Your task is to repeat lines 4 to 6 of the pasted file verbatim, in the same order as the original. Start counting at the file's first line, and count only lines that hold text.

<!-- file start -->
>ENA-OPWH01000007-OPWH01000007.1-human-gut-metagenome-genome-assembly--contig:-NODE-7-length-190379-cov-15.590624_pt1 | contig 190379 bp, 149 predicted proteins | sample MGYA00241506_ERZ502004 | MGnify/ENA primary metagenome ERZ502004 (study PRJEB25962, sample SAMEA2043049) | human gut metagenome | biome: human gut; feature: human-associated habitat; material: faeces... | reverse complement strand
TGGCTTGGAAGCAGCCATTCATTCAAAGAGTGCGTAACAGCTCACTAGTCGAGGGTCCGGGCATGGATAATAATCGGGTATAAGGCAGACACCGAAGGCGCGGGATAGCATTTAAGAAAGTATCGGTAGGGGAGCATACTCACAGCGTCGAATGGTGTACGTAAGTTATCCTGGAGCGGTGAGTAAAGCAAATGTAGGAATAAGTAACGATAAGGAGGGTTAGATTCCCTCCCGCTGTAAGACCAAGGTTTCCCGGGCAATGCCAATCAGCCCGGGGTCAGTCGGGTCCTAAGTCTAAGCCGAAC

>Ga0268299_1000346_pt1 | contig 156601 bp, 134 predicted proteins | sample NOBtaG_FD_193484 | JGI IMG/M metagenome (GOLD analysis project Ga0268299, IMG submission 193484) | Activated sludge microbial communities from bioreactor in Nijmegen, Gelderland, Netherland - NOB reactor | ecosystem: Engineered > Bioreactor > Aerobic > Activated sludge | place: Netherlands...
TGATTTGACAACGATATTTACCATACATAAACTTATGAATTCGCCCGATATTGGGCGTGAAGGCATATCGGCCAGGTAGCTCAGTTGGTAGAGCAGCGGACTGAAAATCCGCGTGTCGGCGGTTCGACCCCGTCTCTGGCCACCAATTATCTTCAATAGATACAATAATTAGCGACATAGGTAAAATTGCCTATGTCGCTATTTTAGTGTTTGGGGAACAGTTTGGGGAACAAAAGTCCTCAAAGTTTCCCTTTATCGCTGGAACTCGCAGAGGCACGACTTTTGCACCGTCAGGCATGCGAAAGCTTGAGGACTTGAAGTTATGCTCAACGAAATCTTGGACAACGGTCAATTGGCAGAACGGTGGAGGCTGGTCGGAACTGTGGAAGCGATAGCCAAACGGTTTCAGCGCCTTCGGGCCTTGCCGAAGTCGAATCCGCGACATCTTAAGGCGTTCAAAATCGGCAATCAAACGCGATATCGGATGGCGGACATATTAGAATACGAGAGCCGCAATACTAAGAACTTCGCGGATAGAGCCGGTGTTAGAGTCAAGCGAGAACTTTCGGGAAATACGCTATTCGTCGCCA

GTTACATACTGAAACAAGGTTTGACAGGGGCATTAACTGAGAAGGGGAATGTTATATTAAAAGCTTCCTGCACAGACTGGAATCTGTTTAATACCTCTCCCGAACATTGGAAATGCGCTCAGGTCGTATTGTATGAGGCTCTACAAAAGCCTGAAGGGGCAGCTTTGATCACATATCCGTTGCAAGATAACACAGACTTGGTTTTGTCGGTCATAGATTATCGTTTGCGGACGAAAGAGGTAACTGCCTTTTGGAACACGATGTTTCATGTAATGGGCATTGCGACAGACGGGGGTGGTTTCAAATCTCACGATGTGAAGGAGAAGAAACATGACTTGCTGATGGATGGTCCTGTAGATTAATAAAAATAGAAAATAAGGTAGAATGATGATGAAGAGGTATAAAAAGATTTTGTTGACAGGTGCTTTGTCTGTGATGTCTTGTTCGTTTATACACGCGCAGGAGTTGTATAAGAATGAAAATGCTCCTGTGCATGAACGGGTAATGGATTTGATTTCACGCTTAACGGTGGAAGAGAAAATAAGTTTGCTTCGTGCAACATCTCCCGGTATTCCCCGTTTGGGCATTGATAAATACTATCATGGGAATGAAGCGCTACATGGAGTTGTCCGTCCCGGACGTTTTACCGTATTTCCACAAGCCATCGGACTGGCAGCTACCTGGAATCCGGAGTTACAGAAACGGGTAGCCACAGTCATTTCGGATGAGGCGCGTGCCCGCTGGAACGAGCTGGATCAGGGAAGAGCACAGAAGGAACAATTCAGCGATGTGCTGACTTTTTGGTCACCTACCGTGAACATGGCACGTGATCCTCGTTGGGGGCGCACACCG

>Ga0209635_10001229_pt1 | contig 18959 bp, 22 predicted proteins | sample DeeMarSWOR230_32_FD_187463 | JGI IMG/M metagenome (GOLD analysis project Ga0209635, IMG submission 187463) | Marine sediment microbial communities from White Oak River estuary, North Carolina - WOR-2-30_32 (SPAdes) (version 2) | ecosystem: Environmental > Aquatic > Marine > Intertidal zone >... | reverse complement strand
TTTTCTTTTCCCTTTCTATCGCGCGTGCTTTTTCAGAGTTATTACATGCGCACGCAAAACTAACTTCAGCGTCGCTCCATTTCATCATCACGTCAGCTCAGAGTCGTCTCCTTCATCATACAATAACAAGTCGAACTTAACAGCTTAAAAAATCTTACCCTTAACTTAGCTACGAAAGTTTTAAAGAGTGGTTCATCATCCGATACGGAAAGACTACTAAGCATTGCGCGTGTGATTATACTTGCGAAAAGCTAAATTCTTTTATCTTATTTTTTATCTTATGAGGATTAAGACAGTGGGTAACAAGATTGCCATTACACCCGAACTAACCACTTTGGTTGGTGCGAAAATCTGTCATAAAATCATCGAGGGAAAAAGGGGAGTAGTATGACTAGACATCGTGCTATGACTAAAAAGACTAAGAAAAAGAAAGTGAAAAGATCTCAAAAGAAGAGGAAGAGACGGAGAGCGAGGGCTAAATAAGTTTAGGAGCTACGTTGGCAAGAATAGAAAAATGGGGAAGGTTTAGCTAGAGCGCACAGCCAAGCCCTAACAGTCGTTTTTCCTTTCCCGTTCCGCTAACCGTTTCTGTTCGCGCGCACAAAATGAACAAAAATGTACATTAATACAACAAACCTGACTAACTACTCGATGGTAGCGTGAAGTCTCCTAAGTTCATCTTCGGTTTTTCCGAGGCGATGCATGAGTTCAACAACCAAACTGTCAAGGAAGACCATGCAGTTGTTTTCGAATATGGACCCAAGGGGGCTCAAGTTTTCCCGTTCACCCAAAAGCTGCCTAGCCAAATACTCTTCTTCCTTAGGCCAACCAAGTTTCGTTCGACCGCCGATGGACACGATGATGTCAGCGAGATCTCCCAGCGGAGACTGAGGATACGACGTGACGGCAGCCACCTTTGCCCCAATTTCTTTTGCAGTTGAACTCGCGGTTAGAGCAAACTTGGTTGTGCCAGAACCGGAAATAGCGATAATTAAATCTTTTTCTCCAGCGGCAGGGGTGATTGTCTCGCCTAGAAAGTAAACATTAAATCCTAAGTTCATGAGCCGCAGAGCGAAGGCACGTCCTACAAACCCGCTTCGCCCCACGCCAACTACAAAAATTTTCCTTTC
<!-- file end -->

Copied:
TGATTTGACAACGATATTTACCATACATAAACTTATGAATTCGCCCGATATTGGGCGTGAAGGCATATCGGCCAGGTAGCTCAGTTGGTAGAGCAGCGGACTGAAAATCCGCGTGTCGGCGGTTCGACCCCGTCTCTGGCCACCAATTATCTTCAATAGATACAATAATTAGCGACATAGGTAAAATTGCCTATGTCGCTATTTTAGTGTTTGGGGAACAGTTTGGGGAACAAAAGTCCTCAAAGTTTCCCTTTATCGCTGGAACTCGCAGAGGCACGACTTTTGCACCGTCAGGCATGCGAAAGCTTGAGGACTTGAAGTTATGCTCAACGAAATCTTGGACAACGGTCAATTGGCAGAACGGTGGAGGCTGGTCGGAACTGTGGAAGCGATAGCCAAACGGTTTCAGCGCCTTCGGGCCTTGCCGAAGTCGAATCCGCGACATCTTAAGGCGTTCAAAATCGGCAATCAAACGCGATATCGGATGGCGGACATATTAGAATACGAGAGCCGCAATACTAAGAACTTCGCGGATAGAGCCGGTGTTAGAGTCAAGCGAGAACTTTCGGGAAATACGCTATTCGTCGCCA

GTTACATACTGAAACAAGGTTTGACAGGGGCATTAACTGAGAAGGGGAATGTTATATTAAAAGCTTCCTGCACAGACTGGAATCTGTTTAATACCTCTCCCGAACATTGGAAATGCGCTCAGGTCGTATTGTATGAGGCTCTACAAAAGCCTGAAGGGGCAGCTTTGATCACATATCCGTTGCAAGATAACACAGACTTGGTTTTGTCGGTCATAGATTATCGTTTGCGGACGAAAGAGGTAACTGCCTTTTGGAACACGATGTTTCATGTAATGGGCATTGCGACAGACGGGGGTGGTTTCAAATCTCACGATGTGAAGGAGAAGAAACATGACTTGCTGATGGATGGTCCTGTAGATTAATAAAAATAGAAAATAAGGTAGAATGATGATGAAGAGGTATAAAAAGATTTTGTTGACAGGTGCTTTGTCTGTGATGTCTTGTTCGTTTATACACGCGCAGGAGTTGTATAAGAATGAAAATGCTCCTGTGCATGAACGGGTAATGGATTTGATTTCACGCTTAACGGTGGAAGAGAAAATAAGTTTGCTTCGTGCAACATCTCCCGGTATTCCCCGTTTGGGCATTGATAAATACTATCATGGGAATGAAGCGCTACATGGAGTTGTCCGTCCCGGACGTTTTACCGTATTTCCACAAGCCATCGGACTGGCAGCTACCTGGAATCCGGAGTTACAGAAACGGGTAGCCACAGTCATTTCGGATGAGGCGCGTGCCCGCTGGAACGAGCTGGATCAGGGAAGAGCACAGAAGGAACAATTCAGCGATGTGCTGACTTTTTGGTCACCTACCGTGAACATGGCACGTGATCCTCGTTGGGGGCGCACACCG

>Ga0209635_10001229_pt1 | contig 18959 bp, 22 predicted proteins | sample DeeMarSWOR230_32_FD_187463 | JGI IMG/M metagenome (GOLD analysis project Ga0209635, IMG submission 187463) | Marine sediment microbial communities from White Oak River estuary, North Carolina - WOR-2-30_32 (SPAdes) (version 2) | ecosystem: Environmental > Aquatic > Marine > Intertidal zone >... | reverse complement strand